Can May be honest?
The prime minister’s position over Brexit is so hopeless that her least bad option is to be honest with the people. That would also be the decent and patriotic thing to do - in keeping with her planned speech at the Conservative conference later today where she is scheduled to say voters “want to support a party that is decent, moderate and patriotic”.
An honest speech would make four key points:
- Chequers is dead. To get anything like it, she will have to make more concessions to the EU. It wasn’t a great plan anyway as it would damage our economy and turn us into rule-takers.
- We can’t get the Canada-style deal that Boris Johnson wants unless we accept border controls in the Irish Sea. What’s more, “Canada” would damage our economy even more than Chequers.
- Crashing out of the EU with no deal at all would be even worse for our economy than Canada.
- Fudging the whole issue with a “blindfold” Brexit would be dishonest. It would mean keeping the people in the dark until it was too late.
May is not the problem with Brexit - Brexit is the problem with May. That is why more and more people from all parties and none are demanding a People’s Vote.
Tweet of the day
Another senior Conservative has come out in support of a People's Vote - former universities and science minister David Willetts.
UK drug trials skipping a beat
Clinical trials for a new heart drug have been stopped in the UK because of Brexit, the BBC reports. Medical research firm Recardio was due to try the drug dutogliptin on patients in Clydebank, Leeds and Exeter. The California-based firm wants to establish that it can be used to help repair heart tissue after a heart attack. The company said Brexit “uncertainty” and the “completely unresolved” issues around the UK’s relationship with the European Medicines Agency (EMA) represented “a significant risk" to its business. Trials are going ahead in other EU countries instead. Nobody voted in 2016 for trials on new heart drugs to be stopped because of Brexit.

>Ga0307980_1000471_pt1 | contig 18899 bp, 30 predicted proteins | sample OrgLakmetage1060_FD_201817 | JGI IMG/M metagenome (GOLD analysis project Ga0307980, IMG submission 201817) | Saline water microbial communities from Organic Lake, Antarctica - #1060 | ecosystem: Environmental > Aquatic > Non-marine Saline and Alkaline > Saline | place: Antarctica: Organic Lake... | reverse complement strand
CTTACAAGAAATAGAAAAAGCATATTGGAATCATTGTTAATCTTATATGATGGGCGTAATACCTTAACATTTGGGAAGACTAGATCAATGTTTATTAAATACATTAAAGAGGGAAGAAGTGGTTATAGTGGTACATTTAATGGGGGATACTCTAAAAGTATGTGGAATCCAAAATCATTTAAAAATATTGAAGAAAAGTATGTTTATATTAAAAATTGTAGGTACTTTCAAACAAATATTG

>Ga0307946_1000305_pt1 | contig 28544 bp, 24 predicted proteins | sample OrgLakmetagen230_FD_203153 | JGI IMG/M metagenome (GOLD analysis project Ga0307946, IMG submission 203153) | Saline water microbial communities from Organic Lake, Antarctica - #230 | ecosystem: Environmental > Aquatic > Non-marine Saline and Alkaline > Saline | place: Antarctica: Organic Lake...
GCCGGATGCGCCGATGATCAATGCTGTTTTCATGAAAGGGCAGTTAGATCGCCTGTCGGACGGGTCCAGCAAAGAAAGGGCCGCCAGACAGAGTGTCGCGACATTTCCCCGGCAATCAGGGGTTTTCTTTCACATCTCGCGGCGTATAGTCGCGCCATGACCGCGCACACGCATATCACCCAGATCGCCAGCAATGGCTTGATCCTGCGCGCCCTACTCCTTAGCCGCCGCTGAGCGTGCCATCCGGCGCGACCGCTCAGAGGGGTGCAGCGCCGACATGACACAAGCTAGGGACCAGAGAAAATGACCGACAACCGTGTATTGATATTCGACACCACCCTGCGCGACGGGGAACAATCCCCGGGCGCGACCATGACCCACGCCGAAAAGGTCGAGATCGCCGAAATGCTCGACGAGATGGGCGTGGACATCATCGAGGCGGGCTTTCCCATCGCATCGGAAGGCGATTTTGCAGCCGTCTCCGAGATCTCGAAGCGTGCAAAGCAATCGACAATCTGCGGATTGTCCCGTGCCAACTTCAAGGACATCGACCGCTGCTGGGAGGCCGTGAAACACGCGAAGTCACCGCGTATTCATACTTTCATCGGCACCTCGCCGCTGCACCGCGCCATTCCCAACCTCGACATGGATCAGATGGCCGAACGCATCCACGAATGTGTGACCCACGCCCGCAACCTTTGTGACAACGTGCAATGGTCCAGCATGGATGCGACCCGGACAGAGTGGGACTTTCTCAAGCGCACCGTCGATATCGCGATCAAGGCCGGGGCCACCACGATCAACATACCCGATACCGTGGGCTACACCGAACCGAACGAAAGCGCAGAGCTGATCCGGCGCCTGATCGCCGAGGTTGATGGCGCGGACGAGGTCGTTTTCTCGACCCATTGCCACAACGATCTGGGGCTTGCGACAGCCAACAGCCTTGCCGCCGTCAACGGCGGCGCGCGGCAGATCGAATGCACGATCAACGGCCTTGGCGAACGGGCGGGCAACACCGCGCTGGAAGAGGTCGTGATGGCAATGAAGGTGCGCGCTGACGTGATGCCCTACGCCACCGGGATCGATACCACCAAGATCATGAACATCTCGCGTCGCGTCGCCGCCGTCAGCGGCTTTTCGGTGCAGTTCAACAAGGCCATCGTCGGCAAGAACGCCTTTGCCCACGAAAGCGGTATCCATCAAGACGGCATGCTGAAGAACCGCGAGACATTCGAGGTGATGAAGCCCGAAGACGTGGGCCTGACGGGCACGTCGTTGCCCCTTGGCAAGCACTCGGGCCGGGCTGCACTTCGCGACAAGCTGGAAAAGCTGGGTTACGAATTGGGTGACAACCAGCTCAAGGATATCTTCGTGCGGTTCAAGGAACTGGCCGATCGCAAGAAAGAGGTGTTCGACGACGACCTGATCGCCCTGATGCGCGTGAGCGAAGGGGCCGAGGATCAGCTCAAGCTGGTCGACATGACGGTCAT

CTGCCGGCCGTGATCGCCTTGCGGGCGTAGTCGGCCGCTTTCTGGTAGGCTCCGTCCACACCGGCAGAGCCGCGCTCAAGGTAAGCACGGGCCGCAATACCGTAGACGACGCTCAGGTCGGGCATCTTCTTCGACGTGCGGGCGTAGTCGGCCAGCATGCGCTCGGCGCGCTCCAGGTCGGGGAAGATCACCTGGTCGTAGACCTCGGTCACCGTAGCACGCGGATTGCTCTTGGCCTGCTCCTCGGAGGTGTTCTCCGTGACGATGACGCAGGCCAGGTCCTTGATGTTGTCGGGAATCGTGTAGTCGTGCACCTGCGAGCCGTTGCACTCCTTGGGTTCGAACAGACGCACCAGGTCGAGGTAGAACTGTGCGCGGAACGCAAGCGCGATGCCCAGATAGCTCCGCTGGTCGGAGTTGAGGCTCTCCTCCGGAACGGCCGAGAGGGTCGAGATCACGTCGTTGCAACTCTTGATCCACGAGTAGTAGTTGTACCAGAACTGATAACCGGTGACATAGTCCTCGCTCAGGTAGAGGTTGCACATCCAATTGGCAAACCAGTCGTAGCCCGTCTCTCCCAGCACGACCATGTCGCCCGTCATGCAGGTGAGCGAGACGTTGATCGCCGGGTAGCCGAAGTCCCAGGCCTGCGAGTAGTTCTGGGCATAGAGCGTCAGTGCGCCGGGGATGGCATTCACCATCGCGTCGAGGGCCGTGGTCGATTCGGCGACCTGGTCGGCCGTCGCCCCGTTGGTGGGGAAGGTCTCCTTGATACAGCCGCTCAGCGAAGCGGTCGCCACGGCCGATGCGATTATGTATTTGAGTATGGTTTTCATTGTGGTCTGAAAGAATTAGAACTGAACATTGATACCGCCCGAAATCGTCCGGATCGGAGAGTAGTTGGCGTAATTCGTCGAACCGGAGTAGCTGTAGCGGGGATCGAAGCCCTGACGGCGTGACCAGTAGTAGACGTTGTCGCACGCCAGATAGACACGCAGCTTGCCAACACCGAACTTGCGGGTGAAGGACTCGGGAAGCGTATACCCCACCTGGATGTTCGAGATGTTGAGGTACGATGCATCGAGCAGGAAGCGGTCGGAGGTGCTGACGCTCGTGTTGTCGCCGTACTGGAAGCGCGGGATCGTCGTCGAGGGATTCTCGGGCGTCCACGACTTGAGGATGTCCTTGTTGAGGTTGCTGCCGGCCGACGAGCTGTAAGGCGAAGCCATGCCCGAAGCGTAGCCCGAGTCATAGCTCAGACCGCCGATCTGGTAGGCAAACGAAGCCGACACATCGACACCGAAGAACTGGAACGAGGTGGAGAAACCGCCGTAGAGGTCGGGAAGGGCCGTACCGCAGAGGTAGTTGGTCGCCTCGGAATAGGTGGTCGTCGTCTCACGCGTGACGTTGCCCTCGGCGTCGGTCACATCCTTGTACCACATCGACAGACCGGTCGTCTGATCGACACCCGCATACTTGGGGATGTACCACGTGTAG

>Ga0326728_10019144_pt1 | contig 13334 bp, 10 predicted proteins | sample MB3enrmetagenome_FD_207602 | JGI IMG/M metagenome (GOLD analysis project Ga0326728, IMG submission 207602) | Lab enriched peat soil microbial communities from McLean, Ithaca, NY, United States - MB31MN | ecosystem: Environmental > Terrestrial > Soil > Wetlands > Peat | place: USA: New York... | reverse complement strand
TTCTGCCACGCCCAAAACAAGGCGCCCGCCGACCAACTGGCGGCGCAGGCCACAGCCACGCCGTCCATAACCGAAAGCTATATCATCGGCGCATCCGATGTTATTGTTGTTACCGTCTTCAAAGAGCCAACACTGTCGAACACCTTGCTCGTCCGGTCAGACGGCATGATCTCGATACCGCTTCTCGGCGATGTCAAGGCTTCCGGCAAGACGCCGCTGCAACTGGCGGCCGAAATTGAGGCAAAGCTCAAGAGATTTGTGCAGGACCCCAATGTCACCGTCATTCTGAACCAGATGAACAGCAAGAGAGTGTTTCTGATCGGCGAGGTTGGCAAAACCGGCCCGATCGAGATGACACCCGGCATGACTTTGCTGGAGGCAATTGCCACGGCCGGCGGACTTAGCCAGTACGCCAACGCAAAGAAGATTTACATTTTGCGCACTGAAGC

Video of the day 2
WATCH: Entrepreneur and CEO Geeta Sidhu Robb wants a Peoples Vote because she thinks Brexit is going to be a disaster for small business’ like hers.
Mini and Vauxhall in raise the alarm
More ominous Brexit warnings from the car industry. BMW said it would move production of the Mini out of the UK in the event of a hard Brexit. Vauxhall’s boss warned of “dramatic consequences” for the manufacturer in the UK if free trade between with the EU was hit by Brexit. BMW employs 7,500 across its plants in Oxfordshire, Swindon and Warwickshire. Vauxhall employs 3,000 people in the UK, mainly in Luton and Ellesmere Port. Nobody voted for car factories to be shut because of Brexit.
More Brexit news…
Daniel Finkelstein: That second referendum might just happen (Times £)
Peter Ricketts: Brexit calls for cool heads – not this offensive rhetoric (Guardian)
Jasmine Whitbread: The UK can’t afford to give EU workers a cold shoulder (Telegraph)
Today, Wednesday 3rd October
|-||Parliament in recess for conference season|
|-||Conservative Party Autumn Conference (Birmingham)|
|11:45||Theresa May's Conservative conference speech|
Tomorrow, Thursday 4th October
|-||Parliament in recess for conference season|